Research project seeks hemp varieties that will perform best in Australia

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A $1.6 million (AU$2.5 million) research project in Australia will seek to identify hemp varieties that can perform well in the country’s climates, and explore other aspects of the hemp value chain.

“The focus areas include securing a steady supply of well-characterized varieties, developing value-add processing methods, investigating the safe and beneficial use of hemp products in livestock and animal feed and generating information and tools for growers to understand the sustainability credentials of industrial hemp,” said Tobias Kretzschmar, lead researcher for the project based at Southern Cross University.

AgriFutures, an agency that supports research and development with a focus on new and emerging industries and rural communities, is providing funding for the Australian Industrial Hemp Program of Research (AIHPR). The initiative is to involve a range of other research organizations and hemp stakeholders who will address the industry’s barriers to growth.

Nine trial sites

Development of the AIHPR was guided by the Australian Industrial Hemp Strategic RD&E Plan and developed in close consultation with industrial hemp growers, processors, agronomists and researchers. A range of hemp varieties has already been planted in nine locations under AgriFutures’ national hemp trials.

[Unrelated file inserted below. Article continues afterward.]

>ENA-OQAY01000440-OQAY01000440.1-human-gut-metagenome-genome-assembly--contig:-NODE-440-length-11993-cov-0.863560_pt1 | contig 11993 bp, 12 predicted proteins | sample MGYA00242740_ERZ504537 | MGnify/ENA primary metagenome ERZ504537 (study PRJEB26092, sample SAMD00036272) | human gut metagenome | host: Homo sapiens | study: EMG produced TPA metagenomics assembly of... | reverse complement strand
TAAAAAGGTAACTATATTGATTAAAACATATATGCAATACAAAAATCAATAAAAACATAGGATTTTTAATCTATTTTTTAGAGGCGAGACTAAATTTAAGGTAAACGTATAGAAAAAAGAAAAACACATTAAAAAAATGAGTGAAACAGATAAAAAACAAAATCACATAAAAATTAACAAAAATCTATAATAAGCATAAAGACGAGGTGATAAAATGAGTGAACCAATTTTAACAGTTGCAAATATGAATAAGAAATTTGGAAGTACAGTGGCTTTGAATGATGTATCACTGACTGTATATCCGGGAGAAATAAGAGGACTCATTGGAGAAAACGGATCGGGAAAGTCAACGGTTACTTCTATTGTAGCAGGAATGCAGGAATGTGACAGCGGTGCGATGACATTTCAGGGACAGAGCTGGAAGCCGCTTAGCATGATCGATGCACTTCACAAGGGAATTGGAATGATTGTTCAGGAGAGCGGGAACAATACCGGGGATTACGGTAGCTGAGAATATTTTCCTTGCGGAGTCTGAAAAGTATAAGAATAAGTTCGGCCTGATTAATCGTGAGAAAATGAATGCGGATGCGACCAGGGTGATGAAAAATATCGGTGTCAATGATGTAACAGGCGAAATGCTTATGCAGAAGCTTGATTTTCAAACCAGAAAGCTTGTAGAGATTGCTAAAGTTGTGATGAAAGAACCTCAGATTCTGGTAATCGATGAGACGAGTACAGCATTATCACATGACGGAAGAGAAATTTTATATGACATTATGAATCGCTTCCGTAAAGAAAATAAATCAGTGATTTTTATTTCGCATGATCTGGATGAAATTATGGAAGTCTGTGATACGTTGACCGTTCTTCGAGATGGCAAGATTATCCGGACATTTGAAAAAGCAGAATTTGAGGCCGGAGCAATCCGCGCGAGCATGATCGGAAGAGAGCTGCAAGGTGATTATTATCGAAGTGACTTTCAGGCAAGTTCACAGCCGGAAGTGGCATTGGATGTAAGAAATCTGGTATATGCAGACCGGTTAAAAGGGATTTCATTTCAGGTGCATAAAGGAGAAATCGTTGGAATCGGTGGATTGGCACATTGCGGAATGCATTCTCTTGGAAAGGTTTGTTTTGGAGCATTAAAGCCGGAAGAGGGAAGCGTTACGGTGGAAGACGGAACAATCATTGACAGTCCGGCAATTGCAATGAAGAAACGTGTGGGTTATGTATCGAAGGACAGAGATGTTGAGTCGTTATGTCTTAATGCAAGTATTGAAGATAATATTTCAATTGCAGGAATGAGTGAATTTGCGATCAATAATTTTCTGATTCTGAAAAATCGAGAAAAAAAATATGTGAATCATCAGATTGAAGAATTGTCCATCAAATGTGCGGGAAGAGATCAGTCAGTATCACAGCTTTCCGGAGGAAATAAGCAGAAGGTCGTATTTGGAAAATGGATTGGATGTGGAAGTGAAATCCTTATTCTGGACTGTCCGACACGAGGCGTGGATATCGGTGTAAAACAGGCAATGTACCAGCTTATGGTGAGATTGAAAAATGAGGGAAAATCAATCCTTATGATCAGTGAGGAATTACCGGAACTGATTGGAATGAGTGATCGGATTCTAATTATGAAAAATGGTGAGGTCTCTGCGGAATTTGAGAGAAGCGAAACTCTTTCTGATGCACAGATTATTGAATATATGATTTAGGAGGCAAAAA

Olivia Reynolds, Senior Manager in AgriFutures Australia Emerging Industries Program, said hemp has enormous potential to boost Australia’s agricultural productivity.

“The Australian industrial hemp industry is in its infancy but is rapidly growing, and the timing is perfect to plan and implement a pathway for growth,” Reynolds said.

Hemp fields across all of Australia totaled just less than 2,000 hectares in 2021-2022, with income pegged at AU$6 million (US$4.8 million; €4.4 million), according to AgriFutures.

Supporting rural areas

Reynolds’ emerging industries program is a research and development initiative that supports development in rural areas. The program has a wide agricultural portfolio, but also a specific mandate to develop new varieties of industrial hemp that are suited to Australian growing conditions, and to advance new technologies, market development and training.

The Australian government has said industrial hemp has the potential to be a valuable tool in the fight against climate change across Australia, where farming contributes roughly 13% of CO2 emissions. Australia has set a goal to reduce overall emissions to 26-28% below 2005 levels by 2030 under the Paris Agreement on climate change.

Australia has a carbon credit scheme for agriculture, the Emissions Reduction Fund (ERF), a government-backed scheme that provides financial incentives for projects that reduce greenhouse gas emissions or increase carbon storage.


Also providing funding for the AIHPR research are: Southern Cross University, the Northern Territory Department of Industry, Tourism and Trade, Charles Sturt University, the New South Wales Department of Primary Industries, the Western Australia Department of Primary Industries and Regional Development, Macquarie University, South Australian Research and Development Institute, Murdoch University, Sage Consulting, University of Melbourne, Integrated Veterinary Rehabilitation, Vasse Valley Hemp Farm and Daniel Weinstock Consulting Services.

Southern Cross University, the AIHPR host institution, has more than 15 years experience in industrial hemp research.

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